Dr Sejal Bhansali is Chairman of Conservative Dentists.

Last week the Labour Party announced, that if elected, everyone will be entitled to a ‘free teeth MOT’. What has not been reported is that under the current Conservative Government, check ups are already free for:

  • Children (but less than 40 per cent of the population attend the dentist);
  • Students under 19;
  • Pregnant mothers or those who have had a baby in the previous 12 months;
  • In-Hospital patients;
  • The unemployed or those on Income Support.

Cost is not the barrier to dental treatment. The challenge is, more so, access to dentists and the size of the profession willing to work with the NHS.

A previous Labour government introduced the current dental contract in 2006, whereby dentists are paid by UDAs (Units of Dental Activity). If a patient needs ten fillings or one, the dentist is still paid the same, which is a ‘Band 2’. The contract does not take into account the growing cost of materials, practice management or the cost of auxiliary staff, for example dental nurses and receptionists. It often costs a practice more to treat NHS patients then what they receive for doing so.

The contract has forced a number of practices to become solely Private Practice. Working within the NHS is no longer financially viable for many dentists. This in turn, has led to challenges of access, whereby many areas of the country lack a single NHS dentist.

The Labour policy has not discussed what happens if, after the free dental examination, the patients need treatment. Who is going to pay for this, the ‘Unicorn of Dental Activity’? Offering free examinations only works if the patient has a stable mouth.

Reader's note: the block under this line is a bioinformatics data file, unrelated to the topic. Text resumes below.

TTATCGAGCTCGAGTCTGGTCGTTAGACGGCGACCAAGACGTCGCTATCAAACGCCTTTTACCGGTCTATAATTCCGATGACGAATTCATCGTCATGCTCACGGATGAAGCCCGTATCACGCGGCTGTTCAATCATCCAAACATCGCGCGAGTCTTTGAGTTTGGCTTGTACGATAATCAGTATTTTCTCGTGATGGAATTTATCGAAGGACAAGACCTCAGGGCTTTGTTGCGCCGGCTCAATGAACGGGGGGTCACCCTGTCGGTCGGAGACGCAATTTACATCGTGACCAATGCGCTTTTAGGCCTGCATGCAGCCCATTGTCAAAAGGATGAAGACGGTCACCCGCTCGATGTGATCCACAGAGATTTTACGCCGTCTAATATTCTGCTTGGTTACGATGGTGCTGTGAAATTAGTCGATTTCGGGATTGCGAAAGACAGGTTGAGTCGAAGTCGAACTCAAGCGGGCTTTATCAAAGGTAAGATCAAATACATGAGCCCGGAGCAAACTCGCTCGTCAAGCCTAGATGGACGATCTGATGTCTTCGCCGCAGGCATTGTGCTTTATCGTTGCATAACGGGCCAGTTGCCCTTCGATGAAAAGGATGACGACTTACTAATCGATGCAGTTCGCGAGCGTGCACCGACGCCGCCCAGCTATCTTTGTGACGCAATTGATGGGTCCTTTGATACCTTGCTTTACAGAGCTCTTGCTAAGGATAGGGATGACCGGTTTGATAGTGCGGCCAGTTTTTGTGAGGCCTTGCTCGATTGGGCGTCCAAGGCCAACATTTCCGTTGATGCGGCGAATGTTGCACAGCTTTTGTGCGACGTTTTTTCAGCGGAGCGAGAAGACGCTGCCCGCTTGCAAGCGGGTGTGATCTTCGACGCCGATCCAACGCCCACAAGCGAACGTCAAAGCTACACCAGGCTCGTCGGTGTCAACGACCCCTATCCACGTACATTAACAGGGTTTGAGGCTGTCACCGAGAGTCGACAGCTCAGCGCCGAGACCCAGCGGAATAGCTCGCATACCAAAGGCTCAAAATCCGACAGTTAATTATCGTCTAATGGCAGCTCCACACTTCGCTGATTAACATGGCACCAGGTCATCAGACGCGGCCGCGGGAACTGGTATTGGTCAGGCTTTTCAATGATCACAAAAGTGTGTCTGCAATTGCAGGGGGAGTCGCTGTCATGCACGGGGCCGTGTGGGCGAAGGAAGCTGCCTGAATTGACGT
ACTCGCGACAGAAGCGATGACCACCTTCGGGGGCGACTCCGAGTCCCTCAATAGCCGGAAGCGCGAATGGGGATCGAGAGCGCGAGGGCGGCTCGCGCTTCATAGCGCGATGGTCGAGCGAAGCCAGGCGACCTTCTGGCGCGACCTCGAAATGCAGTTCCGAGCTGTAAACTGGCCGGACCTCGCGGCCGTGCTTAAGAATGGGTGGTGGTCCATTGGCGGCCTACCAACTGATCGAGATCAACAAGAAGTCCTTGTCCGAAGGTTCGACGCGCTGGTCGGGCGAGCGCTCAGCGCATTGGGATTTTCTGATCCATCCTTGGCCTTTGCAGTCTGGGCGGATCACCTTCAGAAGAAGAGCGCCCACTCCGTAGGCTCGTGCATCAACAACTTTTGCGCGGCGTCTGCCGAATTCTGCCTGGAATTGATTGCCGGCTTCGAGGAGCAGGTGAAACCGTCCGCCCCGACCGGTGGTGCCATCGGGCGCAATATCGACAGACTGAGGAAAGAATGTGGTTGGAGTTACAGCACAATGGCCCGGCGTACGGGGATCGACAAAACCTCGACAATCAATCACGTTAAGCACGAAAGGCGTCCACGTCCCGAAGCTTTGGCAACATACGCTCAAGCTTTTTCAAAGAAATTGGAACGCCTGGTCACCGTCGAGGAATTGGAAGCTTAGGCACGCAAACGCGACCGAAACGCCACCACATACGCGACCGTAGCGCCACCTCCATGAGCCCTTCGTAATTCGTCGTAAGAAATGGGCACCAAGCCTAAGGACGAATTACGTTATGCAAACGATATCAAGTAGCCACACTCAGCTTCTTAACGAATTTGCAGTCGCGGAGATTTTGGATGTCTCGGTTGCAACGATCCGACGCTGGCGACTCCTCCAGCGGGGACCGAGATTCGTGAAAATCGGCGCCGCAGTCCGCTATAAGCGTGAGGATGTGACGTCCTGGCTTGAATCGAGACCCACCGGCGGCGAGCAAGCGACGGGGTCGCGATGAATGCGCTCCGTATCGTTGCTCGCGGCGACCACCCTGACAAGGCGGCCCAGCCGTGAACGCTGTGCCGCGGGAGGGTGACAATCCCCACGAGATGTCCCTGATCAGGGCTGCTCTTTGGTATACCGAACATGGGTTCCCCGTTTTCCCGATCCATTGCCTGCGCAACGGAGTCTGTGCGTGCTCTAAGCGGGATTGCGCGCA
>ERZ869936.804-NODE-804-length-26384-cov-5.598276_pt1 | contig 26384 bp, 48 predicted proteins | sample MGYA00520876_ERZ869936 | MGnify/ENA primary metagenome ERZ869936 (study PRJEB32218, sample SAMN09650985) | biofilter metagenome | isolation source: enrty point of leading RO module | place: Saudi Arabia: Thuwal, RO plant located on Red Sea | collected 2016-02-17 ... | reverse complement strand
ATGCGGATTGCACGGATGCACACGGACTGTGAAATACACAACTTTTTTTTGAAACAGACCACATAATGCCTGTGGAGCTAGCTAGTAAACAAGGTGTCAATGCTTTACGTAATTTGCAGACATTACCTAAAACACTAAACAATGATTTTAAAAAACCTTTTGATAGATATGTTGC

When studying to become a dentist, the one phrase I was taught very early on was, ‘prevention is better than cure’. It is with dismay, so far, that I note the Labour Party has not mentioned anything about prevention.

Dental decay is 99 per cent preventable. Currently, oral health disease is the third most expensive healthcare condition behind diabetes and cardiovascular disease.

Oral health disease places a significant burden on the NHS. Between April 2015 and March 2018 there were over 100,000 hospital admissions due to tooth decay among children. One in four children have dental decay by the time they start school.

The whole focus of Matt Hancock and the Conservative Government is on prevention. A commitment has been made to roll out improved toothbrushing schemes in nurseries and schools across England, and to produce proposals for supervised toothbrushing programmes that can reach 30 per cent of the most deprived 3-5 year olds by 2022.

A position on water fluoridation has also been taken, with Whitehall instructing the NHS to work more closely with local authorities to implement water fluoridation schemes. A sugar levy has been introduced and there is strong evidence it is working.

More needs to be done on prevention. Introducing the subject of oral health on the the Early Years Curriculum; increasing the number of advertisements that incorporate the importance of oral health and correct meal choices for children; encouraging the availability of more healthy, better and cheaper food and encouraging schools and nurseries to go ‘sugar free’, are all examples of good behaviour.

By contrast, Labour’s promise is just another ill-thought-through election gimmick.